They burst out laughing. Todd laughed too, right on cue. Their laughter was rich and cascading, a golden ribbon unfurling through the party, making people turn to look, people who were until then perfectly secure of their position in life but at that moment felt something was missing. (page 7)

Lea follows all of the suggested guidelines for nutrition (juicing), exercise (low impact, including no running), and avoiding stress (even too much smiling causes unwanted wrinkles).

It wasn’t often, these days, that things broke anymore. Everything was toughened, reinforced, enhanced. You really had to try to break something. (page 132)

Then one day, she sees her estranged father on the street and it changes everything. Lea begins to question being a “lifer” as she is confronted by the divergent and illegal ideas of her father and the mysterious Suicide Club.

The Suicide Club is made up of people who challenge the status quo that immortality – and the price one pays for it – is a worthwhile goal. The members are committed to exercising autonomy and control over the course of their lives: to eat what they want, live how they please, and die how (and when) they choose.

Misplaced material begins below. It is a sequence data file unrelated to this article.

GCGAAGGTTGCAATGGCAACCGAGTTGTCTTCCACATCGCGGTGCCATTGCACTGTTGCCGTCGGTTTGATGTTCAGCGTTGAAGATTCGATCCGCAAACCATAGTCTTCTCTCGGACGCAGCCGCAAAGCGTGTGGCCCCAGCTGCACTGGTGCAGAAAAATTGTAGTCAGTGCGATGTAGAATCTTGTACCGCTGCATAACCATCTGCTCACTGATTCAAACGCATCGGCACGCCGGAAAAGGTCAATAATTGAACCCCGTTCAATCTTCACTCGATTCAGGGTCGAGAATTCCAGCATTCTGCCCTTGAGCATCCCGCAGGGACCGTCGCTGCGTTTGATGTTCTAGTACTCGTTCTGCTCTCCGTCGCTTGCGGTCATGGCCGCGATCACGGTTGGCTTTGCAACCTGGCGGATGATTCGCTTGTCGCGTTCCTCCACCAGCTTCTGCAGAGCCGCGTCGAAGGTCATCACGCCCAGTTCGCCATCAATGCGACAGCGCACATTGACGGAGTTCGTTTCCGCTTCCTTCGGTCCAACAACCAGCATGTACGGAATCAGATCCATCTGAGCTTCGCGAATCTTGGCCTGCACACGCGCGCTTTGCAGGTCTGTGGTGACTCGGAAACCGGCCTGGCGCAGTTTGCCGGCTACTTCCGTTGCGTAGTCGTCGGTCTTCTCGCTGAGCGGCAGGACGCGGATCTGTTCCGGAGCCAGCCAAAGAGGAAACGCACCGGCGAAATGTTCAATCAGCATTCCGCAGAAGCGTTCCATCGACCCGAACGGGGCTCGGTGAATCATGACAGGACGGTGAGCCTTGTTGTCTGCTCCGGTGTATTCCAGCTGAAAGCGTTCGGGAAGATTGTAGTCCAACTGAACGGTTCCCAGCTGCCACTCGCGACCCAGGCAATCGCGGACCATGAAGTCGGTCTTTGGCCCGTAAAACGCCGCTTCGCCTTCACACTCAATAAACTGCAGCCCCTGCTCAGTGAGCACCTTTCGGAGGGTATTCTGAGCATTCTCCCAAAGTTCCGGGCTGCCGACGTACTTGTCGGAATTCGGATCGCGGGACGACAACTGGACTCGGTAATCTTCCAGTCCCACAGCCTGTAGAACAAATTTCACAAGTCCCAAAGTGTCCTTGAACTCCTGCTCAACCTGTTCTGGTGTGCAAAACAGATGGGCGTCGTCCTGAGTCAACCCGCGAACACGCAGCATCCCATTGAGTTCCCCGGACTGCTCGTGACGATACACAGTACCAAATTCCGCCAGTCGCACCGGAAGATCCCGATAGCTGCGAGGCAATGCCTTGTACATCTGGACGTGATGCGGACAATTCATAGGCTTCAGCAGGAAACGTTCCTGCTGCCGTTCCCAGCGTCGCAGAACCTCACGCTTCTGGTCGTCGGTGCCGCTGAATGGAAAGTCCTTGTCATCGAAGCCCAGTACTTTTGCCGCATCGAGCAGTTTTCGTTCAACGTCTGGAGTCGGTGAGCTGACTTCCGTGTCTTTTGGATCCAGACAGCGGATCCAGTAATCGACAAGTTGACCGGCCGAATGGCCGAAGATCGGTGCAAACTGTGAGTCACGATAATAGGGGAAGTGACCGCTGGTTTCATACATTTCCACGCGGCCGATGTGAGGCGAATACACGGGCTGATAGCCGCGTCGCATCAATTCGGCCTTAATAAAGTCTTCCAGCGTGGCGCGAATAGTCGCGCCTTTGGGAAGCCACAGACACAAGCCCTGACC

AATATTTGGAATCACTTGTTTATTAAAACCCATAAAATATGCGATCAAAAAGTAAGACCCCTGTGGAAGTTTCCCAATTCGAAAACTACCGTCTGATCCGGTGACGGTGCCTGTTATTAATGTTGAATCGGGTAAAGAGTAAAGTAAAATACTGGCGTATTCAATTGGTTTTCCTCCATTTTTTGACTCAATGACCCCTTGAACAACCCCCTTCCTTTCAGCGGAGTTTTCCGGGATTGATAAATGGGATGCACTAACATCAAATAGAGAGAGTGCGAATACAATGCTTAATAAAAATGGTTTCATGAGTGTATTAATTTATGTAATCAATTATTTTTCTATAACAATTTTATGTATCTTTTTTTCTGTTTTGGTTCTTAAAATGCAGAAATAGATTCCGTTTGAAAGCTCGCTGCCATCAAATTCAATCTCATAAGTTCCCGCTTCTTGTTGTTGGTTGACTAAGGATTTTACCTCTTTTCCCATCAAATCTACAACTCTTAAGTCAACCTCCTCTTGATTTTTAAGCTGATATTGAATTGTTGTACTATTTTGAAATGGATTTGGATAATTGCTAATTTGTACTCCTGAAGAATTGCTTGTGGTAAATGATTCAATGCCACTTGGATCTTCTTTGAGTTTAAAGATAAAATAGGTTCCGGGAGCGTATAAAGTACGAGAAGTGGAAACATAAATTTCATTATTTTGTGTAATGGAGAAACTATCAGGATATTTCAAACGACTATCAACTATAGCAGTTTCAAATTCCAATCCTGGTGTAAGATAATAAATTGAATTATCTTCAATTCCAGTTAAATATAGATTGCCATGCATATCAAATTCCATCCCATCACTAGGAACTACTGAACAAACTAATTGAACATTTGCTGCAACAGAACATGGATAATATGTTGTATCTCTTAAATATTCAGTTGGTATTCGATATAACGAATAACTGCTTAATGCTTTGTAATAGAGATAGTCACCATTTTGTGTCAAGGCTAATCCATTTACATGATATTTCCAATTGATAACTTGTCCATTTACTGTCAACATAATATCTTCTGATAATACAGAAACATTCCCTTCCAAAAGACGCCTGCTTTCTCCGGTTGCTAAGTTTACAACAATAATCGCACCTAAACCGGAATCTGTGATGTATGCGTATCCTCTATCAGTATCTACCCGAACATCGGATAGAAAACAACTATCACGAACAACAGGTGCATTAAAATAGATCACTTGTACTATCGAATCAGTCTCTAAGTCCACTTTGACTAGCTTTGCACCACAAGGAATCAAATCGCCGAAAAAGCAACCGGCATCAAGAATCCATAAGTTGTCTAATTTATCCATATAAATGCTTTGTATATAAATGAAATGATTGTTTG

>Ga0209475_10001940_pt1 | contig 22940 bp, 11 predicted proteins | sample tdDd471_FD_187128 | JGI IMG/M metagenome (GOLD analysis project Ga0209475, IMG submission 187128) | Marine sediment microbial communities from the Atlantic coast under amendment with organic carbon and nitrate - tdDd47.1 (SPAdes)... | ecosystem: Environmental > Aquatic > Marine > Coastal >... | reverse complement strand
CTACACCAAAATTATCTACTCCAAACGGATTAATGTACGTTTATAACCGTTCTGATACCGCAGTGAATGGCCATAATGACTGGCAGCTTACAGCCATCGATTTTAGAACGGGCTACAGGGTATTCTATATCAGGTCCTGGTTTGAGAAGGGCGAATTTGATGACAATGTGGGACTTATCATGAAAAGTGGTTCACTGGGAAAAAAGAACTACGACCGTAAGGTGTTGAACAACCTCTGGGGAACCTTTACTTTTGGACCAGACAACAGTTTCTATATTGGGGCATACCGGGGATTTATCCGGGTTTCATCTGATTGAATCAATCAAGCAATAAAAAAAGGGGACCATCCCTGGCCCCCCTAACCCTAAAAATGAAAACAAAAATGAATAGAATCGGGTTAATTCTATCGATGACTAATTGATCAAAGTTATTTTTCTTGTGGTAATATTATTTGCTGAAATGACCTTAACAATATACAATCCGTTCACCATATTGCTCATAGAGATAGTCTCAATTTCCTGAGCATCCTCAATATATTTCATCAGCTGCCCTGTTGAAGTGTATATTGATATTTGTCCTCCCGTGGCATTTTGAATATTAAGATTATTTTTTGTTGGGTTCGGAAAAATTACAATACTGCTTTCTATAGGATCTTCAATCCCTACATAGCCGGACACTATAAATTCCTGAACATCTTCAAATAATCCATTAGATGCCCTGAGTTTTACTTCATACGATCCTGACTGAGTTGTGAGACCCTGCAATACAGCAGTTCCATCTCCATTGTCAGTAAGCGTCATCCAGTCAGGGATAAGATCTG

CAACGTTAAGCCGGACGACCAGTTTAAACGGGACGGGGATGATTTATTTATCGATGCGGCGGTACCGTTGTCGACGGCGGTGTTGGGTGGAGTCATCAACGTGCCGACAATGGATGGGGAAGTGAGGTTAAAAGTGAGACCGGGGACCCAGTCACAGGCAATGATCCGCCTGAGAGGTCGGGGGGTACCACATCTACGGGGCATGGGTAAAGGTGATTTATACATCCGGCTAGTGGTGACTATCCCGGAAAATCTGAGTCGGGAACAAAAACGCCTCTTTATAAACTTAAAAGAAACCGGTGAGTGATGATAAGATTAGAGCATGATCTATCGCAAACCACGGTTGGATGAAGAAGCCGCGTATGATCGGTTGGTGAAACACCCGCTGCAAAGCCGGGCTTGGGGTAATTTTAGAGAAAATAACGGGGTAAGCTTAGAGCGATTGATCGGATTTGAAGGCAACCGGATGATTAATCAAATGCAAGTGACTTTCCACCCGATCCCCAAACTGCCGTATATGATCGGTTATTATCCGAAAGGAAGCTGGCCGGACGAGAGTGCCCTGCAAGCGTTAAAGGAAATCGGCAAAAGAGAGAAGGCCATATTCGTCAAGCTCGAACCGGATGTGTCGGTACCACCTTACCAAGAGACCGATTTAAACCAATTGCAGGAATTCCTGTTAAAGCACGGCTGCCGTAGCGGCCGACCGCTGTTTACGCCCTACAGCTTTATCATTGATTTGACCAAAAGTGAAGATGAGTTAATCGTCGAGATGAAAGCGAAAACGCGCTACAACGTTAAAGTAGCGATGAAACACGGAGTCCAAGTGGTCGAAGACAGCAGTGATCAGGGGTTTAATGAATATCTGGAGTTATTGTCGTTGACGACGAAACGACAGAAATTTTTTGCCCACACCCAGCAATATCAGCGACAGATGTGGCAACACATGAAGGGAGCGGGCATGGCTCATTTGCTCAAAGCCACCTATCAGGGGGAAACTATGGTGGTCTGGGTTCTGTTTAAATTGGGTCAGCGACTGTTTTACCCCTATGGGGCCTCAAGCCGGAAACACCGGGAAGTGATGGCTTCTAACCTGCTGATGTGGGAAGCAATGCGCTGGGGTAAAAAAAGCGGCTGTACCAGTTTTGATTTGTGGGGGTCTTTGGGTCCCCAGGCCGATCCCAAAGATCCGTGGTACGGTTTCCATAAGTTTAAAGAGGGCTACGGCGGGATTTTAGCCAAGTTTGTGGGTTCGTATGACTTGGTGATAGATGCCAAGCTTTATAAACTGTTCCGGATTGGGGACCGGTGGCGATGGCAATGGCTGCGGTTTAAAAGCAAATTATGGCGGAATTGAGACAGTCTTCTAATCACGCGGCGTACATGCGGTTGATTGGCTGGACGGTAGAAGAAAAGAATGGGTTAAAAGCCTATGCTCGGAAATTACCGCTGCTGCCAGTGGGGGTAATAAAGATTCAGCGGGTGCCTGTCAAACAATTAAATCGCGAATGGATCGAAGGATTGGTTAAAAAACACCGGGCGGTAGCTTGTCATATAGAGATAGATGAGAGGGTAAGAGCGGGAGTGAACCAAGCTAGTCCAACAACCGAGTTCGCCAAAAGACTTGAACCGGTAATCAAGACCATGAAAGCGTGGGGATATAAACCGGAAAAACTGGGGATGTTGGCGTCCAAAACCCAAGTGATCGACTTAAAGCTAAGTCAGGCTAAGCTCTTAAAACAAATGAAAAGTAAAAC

“Something has to change. In being robbed of our deaths, we are robbed of our lives.” (page 2)

Lea begins to question everything; everything she thought was true and right. Heng challenges her readers to consider issues of longevity but also family relationships, wealth and consumption, and what truly makes life worth living – and dying. For me, it brought up contemplation about the right to die with dignity and autonomy, though not specifically taken on in the book.